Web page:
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Can Netflix's Revenue Really Keep Up With Its Content Budget?

Netflix (NASDAQ: NFLX) gave investors a sneak peek of what's to come in 2018 when it released its third-quarter earnings last week. The streaming video company plans to spend between $7 billion and $8 billion on content next year, funding around 80 feature films and hundreds of original series episodes on top of its licensed content.

Not only is Netflix continuing to fund its international expansion, it's facing increased competition from all sorts of companies. As more companies enter the market with billions of dollars to spend on quality video content, Netflix has had to expand its budget to stay ahead. Eight billion dollars would represent a 33% increase in its content budget from this year's expected $6 billion.

During the earnings call, CEO Reed Hastings tried to put investors at ease: "Hopefully what gives investors confidence is ... we've grown the content budget, we've grown the content library, and made it better, but revenues have grown faster, which is what's driven the profit improvement and the marginal improvement over the years."

Indeed, Netflix is growing quickly, but so is its content spending. Let's take a closer look.

Image source: Netflix.

How much cash Netflix is spending on content right now

It's important to note Netflix's $6 billion content budget for 2017 is on a profit and loss basis. On a cash basis, Netflix is spending even more as it accelerates its original content production spending. And if you look at Netflix's cash flow statement, revenue actually isn't keeping up with content spending growth.

Metric 

Q4 2016-Q3 2017

Q4 2015-Q3 2016

Growth

Cash spent on content*

$8.49 billion

$6.19 billion

37.2%

Revenue

$10.89 billion

$8.18 billion

33.1%

Data source: Netflix. *Based on "Additions to streaming content assets" plus "Change in streaming content liabilities" from Netflix's cash flow statement.

Netflix has spent around $8.5 billion in cash on content over the last 12 months. Some of that is for content that won't show up on Netflix's service until 2019, like the Martin Scorcese film that's just starting production. Still, Netflix is making the bet now that it will continue to pay off in subscriber and revenue growth in the long run.

So, while on a profit and loss basis Netflix's growth in content spending isn't outpacing its revenue growth, its cash spending certainly is. That's led to significant cash burn over the last few years. Netflix expects negative free cash flow between $2 billion and $2.5 billion this year. It continues to go back to the bond market to raise capital to fund its cash outlays for new content. It most recently announced a $1.6 billion bond proposal.

The next 12 months probably won't be different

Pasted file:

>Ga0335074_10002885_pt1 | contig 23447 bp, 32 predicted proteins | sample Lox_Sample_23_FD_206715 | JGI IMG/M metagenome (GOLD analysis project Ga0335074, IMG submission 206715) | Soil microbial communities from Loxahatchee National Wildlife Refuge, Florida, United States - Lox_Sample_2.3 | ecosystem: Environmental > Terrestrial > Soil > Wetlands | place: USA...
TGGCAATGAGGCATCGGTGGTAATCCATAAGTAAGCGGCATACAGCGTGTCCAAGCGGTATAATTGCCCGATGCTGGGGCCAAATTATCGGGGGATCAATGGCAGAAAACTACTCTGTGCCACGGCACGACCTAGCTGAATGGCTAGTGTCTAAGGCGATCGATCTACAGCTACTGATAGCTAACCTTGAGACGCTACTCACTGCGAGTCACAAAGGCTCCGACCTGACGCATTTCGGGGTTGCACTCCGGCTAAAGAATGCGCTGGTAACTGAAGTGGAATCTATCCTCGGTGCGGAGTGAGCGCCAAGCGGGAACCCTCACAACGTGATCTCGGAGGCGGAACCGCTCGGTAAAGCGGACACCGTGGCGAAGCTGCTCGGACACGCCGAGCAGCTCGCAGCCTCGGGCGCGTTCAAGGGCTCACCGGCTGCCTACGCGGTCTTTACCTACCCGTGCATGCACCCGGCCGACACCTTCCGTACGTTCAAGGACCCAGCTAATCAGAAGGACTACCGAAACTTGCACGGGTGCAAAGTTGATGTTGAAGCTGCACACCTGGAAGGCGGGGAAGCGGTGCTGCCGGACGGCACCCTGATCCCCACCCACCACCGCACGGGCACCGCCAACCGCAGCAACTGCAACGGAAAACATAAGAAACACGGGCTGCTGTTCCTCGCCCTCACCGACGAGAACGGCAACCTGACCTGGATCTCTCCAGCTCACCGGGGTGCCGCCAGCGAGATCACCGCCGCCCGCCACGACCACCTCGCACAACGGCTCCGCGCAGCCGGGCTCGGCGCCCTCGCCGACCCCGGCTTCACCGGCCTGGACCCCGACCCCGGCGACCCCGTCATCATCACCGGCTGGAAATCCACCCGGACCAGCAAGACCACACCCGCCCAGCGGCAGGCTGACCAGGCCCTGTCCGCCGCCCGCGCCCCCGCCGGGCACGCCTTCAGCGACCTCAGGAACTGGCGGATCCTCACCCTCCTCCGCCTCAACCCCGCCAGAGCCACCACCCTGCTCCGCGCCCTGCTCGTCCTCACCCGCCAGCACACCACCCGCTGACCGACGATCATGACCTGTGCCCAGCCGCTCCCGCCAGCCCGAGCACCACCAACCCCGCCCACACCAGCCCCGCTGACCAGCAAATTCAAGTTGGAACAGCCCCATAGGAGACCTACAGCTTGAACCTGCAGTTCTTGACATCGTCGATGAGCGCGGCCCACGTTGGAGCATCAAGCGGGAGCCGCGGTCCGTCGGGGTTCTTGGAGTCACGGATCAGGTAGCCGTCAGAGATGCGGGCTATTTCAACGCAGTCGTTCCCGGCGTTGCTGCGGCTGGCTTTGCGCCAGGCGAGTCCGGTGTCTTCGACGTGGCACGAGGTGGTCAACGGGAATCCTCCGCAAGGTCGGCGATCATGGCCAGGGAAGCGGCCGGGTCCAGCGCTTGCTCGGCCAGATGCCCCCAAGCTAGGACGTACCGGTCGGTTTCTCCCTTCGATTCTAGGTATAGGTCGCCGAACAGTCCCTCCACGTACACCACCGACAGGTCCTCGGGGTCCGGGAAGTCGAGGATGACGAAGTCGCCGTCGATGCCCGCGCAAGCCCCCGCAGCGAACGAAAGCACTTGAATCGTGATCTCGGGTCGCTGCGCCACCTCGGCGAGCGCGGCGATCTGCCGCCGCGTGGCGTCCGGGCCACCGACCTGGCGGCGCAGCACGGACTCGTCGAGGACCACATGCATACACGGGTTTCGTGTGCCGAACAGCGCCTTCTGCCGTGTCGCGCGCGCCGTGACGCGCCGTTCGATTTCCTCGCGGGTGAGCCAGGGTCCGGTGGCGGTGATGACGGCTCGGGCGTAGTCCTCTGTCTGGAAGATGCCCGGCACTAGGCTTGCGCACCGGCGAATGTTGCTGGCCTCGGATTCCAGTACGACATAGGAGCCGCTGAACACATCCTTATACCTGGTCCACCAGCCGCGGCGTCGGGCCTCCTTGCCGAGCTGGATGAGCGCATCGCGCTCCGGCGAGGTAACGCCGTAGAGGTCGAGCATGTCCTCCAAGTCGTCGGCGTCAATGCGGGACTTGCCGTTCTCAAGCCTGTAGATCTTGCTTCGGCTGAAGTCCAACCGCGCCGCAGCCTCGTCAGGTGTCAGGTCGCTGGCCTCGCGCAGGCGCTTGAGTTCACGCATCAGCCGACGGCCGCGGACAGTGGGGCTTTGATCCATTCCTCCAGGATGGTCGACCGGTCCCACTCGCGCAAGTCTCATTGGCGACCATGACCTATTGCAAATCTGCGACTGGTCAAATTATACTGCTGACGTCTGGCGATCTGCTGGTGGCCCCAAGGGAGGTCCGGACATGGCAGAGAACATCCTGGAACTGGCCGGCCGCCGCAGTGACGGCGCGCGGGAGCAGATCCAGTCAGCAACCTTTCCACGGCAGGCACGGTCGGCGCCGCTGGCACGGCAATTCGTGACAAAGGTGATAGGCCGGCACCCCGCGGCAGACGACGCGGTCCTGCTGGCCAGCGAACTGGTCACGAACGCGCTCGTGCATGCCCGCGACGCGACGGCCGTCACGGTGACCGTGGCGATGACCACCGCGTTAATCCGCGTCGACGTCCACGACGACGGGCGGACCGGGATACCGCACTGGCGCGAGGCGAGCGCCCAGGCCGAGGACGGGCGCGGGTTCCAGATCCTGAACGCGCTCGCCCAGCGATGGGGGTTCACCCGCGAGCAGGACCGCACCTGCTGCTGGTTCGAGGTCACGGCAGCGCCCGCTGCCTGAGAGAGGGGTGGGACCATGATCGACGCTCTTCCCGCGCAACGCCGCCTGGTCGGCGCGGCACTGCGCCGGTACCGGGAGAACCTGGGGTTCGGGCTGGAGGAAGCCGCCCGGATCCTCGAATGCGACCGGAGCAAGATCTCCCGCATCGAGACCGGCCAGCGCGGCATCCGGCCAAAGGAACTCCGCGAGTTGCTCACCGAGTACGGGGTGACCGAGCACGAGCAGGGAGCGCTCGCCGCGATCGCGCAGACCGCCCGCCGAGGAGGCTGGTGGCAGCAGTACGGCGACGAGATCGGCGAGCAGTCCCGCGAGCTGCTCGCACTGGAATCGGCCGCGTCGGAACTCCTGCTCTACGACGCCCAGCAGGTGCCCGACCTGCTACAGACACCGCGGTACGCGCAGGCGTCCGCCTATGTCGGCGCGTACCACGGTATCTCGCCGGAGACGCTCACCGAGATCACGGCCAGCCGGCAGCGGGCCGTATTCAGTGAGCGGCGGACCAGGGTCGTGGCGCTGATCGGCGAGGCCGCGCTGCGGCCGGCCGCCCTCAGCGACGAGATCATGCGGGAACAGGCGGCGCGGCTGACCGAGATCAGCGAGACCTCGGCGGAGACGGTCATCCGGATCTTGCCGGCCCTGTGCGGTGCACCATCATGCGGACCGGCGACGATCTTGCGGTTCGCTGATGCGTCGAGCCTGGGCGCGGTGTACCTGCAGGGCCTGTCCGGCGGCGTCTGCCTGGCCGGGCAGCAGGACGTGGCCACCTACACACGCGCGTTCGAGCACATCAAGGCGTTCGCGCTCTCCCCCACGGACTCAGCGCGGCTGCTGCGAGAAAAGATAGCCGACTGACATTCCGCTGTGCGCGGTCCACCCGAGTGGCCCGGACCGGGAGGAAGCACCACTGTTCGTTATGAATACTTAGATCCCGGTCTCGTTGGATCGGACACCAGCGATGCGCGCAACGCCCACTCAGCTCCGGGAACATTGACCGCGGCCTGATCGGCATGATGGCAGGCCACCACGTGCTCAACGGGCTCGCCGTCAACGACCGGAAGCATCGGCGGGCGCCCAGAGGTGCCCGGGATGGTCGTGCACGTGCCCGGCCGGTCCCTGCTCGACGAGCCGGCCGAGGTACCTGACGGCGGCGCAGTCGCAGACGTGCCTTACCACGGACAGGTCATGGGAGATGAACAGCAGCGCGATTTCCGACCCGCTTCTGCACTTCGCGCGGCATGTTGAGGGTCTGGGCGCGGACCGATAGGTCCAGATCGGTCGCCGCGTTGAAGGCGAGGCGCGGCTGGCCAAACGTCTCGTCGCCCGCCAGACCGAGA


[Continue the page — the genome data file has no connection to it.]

Netflix hasn't indicated any plans to slow down its content spending. In fact, management has said the more successful it is, the more it will invest in content. And the company just reported a new record for net subscriber additions in the third quarter.

Even on a profit and loss basis, Netflix's $7 billion to $8 billion forecast for next year's content budget represents a 25% increase at its midpoint. Analysts are currently expecting revenue growth of just 23.5% next year. And keep in mind cash spending will likely grow faster as Netflix shifts its library to include a larger share of original productions and moves more of those productions in-house.

But Netflix is taking steps to maximize its revenue. It just announced a new price increase, raising the price 10% on its most popular plan in the United States and in several other mature markets. Most analysts expect very few customers will defect due to the price hike despite aggressive pricing from competitors. RBC's Mark Mahaney estimates it'll add around $650 million to the top line next year. That will certainly help offset the increase in content spending.

Of course, Netflix is also growing rapidly internationally, where there's still a huge opportunity. Netflix's international subscriber count surpassed its U.S. subscribers in the second quarter, and it's not slowing down anytime soon. Management expects to add another 5 million international subscribers by the end of the year.

But now with 109 million global subscribers, the international expansion isn't having as big of an impact on revenue growth on a percentage basis over the previous year as it once did.

Netflix appears to have its content budget under control and relatively in line with its revenue growth. But investors need to dig deeper and look at the cash outlays Netflix is making now that aren't contained within the budget number management likes to toss out. That's the figure that determines how much Netflix needs to tap the debt market.

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Adam Levy has no position in any of the stocks mentioned. The Motley Fool owns shares of and recommends Netflix. The Motley Fool has a disclosure policy.